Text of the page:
Synopsis: She came of age in a time of chaos…shaped by her secret love for a man she could not have.
1462: The War of the Roses is dividing the land as the great royal houses of York and Lancaster are locked in a mortal struggle for the ultimate prize: the throne of England.
In this era of blood and betrayal, Anne Neville, daughter of the powerful Earl of Warwick, falls in love with ambitious, proud Richard of Gloucester, third son of the House of York. When her father helps to elevate Richard’s oldest brother to the throne, the Nevilles are honored accordingly, with Anne betrothed to Richard, a political alliance that happily matches their hearts.
Soon, though, the shifting tides of royal favor cast Anne’s family out of England, marked as traitors. In France, under the protection of the deposed queen Margaret of Anjou, Anne becomes a captive to the ruthless woman’s struggle for domination and a tool in her father’s schemes to regain power. As Anne grows into an intelligent, poised young woman adept at navigating palace intrigues, she must hide many of her secret yearnings, including her enduring love for the now-powerful Richard, who stands opposite her in he terrible conflict to come…
My Review: I had never read anything about the War of the Roses before this book, so I was hoping it would be an awesome introduction to the period, and it did not disappoint. I really enjoyed Anne Neville from the start – she has everything I enjoy in a historical fiction leading lady, and because so little is known about her, it’s a fantastic little fantasy that comes close to being believable.
We start out with Anne at a young age, with the opportunity to see what her relationships may have been like with her sister and parents, as well as her introduction to Richard Plantagenet and some other friends who would remain influential throughout her life. Anne is a stubborn, yet likewise sympathetic child, who seems somewhat unhappy in the knowledge that her future will be inevitably political, her father being one of the most powerful men in England at the time. While she doesn’t seem to agree with this future, she knows it’s unavoidable, and seeks to make it as comfortable for herself as she can.
I often read a historical fiction novel and find it hard to believe, mostly because I’m often reading about a character who is more well known in history. The people surrounding Anne are definitely no secret to us, but there’s so much about Anne that will always remain a mystery, so this was a great learning opportunity. I got the chance to understand more of the political upheaval and chaos during this time in history, and how it could have such a drastic effect on the lives of the women involved, caught up in the decisions of the men all around them.
Just think – how different might history have been if Edward IV had married someone else, so the Earl of Warwick would not have gone on this tragic crusade. Or if the Earl had simply been content with what Edward had given him, instead of always striving for more power. While it makes for interesting items to speculate upon, I can only imagine the terror that Anne and the rest of her family would have been living under during this time.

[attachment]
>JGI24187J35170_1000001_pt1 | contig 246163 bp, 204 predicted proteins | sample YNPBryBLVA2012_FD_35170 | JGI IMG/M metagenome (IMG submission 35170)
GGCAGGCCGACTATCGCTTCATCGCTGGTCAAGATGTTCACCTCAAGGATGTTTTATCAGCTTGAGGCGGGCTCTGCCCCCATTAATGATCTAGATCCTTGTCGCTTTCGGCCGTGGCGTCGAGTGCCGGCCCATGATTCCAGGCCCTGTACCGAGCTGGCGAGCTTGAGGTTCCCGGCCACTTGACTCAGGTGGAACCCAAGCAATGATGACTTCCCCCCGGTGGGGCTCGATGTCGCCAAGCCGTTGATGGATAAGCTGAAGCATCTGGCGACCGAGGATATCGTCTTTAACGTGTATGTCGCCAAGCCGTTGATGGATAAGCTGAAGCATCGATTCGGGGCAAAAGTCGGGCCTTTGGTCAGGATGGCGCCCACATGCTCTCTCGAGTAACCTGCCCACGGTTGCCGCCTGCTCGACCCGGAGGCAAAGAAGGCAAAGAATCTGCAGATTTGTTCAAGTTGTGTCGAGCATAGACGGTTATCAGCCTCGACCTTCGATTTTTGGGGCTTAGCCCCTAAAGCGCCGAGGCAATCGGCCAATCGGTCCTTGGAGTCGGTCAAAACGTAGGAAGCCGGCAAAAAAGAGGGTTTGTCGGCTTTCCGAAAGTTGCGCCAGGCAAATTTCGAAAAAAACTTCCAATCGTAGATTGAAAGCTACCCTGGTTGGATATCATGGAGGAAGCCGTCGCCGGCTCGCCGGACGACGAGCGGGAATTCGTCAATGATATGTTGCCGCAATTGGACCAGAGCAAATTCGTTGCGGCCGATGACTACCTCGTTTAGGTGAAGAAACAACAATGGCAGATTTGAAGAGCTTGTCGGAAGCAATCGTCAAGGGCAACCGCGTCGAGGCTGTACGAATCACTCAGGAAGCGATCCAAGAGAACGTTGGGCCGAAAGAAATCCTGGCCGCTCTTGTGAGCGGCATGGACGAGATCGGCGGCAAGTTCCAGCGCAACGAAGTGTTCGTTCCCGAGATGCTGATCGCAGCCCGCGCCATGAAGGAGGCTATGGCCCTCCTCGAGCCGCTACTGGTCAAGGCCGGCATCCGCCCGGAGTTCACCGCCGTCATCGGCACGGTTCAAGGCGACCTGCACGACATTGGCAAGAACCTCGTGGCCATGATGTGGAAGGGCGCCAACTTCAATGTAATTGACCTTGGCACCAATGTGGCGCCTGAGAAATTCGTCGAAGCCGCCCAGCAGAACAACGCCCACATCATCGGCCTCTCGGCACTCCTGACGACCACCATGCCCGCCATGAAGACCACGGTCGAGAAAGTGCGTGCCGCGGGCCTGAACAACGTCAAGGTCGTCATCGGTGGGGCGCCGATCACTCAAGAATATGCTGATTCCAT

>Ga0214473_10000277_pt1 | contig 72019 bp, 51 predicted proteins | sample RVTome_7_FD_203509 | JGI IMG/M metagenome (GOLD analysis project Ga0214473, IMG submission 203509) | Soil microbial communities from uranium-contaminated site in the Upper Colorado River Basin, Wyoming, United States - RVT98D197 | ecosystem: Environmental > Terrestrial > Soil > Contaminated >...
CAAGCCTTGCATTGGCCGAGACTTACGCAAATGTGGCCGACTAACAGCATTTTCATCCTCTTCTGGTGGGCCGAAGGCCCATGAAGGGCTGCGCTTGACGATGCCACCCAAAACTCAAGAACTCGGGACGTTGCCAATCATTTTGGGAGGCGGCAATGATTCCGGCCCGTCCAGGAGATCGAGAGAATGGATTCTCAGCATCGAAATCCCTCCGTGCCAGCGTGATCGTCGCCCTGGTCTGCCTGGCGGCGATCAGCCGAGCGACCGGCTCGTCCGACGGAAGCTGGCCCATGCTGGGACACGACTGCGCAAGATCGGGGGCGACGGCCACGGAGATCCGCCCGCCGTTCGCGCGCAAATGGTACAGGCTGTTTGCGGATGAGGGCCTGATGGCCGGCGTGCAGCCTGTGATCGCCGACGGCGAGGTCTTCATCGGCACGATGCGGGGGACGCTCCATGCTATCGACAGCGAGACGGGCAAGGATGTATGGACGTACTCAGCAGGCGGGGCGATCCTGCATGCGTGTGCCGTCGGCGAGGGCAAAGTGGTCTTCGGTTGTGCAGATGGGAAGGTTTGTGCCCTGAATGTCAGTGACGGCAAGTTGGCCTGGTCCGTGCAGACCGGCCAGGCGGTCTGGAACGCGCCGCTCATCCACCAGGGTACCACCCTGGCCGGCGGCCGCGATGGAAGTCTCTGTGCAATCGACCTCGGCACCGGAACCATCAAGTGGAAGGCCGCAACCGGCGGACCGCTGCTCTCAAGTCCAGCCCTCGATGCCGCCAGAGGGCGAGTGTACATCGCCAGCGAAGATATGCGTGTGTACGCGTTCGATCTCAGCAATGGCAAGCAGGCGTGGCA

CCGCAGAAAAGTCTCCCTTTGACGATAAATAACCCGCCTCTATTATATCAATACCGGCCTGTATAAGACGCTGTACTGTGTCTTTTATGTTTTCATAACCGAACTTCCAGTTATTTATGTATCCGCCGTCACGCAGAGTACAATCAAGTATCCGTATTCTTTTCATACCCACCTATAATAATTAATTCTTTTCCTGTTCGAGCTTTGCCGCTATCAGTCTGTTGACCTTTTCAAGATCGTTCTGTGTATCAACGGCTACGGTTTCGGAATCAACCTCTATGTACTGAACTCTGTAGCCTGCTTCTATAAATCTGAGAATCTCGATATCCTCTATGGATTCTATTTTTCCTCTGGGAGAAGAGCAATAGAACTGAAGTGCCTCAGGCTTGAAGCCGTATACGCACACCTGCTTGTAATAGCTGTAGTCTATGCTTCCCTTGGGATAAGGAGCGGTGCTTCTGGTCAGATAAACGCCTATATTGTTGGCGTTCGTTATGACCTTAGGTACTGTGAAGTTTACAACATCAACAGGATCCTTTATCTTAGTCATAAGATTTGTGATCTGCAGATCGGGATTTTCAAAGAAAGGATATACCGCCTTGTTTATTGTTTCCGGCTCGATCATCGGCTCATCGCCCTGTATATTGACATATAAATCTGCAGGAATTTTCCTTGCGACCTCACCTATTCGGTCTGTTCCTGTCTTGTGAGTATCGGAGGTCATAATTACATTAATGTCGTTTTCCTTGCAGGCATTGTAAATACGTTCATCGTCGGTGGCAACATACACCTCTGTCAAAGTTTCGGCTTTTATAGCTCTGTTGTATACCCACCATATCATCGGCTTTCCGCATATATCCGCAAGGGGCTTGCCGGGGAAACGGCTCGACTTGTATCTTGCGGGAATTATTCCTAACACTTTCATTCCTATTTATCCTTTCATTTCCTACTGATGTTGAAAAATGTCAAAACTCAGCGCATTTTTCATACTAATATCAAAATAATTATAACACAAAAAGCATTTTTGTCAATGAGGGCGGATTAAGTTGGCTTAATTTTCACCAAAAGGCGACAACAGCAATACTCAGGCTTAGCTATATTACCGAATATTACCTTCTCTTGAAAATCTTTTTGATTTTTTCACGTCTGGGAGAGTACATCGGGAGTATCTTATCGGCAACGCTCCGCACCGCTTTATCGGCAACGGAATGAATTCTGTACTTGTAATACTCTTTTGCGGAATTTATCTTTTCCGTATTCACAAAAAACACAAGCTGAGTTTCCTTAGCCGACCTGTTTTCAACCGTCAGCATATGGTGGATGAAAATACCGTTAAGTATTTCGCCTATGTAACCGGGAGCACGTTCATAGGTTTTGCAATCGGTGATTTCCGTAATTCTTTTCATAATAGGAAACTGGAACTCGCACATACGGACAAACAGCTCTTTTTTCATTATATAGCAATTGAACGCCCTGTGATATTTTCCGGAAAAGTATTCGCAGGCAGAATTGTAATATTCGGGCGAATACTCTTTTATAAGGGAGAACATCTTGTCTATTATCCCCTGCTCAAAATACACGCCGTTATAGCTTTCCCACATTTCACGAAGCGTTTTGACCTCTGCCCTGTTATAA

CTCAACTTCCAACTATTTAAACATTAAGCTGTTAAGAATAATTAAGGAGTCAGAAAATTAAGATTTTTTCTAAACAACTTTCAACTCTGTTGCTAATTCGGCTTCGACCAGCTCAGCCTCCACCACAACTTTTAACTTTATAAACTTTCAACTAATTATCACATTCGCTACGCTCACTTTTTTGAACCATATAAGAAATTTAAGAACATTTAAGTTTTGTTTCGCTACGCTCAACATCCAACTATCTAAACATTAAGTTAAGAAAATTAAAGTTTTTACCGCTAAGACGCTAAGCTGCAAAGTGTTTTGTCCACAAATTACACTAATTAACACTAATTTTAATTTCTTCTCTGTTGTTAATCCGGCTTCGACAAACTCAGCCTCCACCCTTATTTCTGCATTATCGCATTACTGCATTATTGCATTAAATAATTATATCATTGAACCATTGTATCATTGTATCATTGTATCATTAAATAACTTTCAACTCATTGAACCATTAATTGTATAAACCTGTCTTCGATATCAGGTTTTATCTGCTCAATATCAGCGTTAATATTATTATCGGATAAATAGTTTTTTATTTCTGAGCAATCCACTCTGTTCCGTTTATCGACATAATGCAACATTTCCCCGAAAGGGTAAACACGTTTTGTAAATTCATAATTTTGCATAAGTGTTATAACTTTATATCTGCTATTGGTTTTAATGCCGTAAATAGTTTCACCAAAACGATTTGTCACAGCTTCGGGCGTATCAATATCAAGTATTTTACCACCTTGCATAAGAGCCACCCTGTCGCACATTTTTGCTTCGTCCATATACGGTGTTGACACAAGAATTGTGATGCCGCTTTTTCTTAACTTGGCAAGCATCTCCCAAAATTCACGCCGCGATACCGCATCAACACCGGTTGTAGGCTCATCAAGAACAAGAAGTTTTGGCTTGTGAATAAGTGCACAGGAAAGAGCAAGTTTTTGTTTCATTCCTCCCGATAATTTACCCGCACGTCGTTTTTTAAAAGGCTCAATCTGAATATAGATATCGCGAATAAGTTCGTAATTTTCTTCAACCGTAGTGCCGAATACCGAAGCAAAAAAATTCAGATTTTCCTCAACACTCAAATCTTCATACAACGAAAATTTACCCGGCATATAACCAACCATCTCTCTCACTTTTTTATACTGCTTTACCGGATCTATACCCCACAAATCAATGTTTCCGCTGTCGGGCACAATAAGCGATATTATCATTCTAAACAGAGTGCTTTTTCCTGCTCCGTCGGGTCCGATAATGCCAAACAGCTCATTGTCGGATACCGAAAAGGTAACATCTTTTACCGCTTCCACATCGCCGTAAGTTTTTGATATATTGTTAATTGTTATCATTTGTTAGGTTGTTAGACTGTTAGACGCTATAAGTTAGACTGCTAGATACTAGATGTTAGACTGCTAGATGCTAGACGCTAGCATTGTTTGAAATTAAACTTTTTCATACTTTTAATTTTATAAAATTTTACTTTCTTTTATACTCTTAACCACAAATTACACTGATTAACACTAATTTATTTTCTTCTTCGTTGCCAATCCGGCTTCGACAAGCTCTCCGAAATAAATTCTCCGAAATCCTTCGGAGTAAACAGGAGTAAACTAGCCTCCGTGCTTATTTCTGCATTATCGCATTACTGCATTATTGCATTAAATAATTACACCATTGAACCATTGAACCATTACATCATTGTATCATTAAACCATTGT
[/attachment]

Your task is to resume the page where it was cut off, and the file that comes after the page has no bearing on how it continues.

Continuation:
You don’t often see a sympathetic portrayal of Richard of Gloucester, and there is so much that comes after this tale to make you question his motives to the end. However, one can’t help but think history remembers him a bit incorrectly, knowing how much he did care for Anne. This book is fiction for sure, but Richard is on record as having openly wept at Anne’s funeral, and I can’t imagine he would have done that if he really did the horrible deeds attributed to him in his later life. Perhaps that’s just me romanticizing Richard because of the novel, however.
This story paints Anne’s life as one of much tragedy, and the book ends in happiness for her. Knowing what follows in her life, I loved reading this temporary happiness. Her life after this book ends could not have been too easy, dealing with the political climate and family drama that is well known to have followed. I don’t often enjoy seeing a book end before the characters story, but in this case, I wanted the happy ending for Anne, so I settle for knowing her life went on after this particular section and that it wasn’t awesome.
Read this book if: I really believe any lover of historical fiction will enjoy this book, and I liked the liberties the author took with Anne’s short life.
My Rating: 4/5 – Borderline Amazing!
Full Disclosure: I received this book for free through the Library Thing Early Reviewers program, via the publisher, NAL Trade. This has not affected my review in any way. I was likewise not compensated for this review.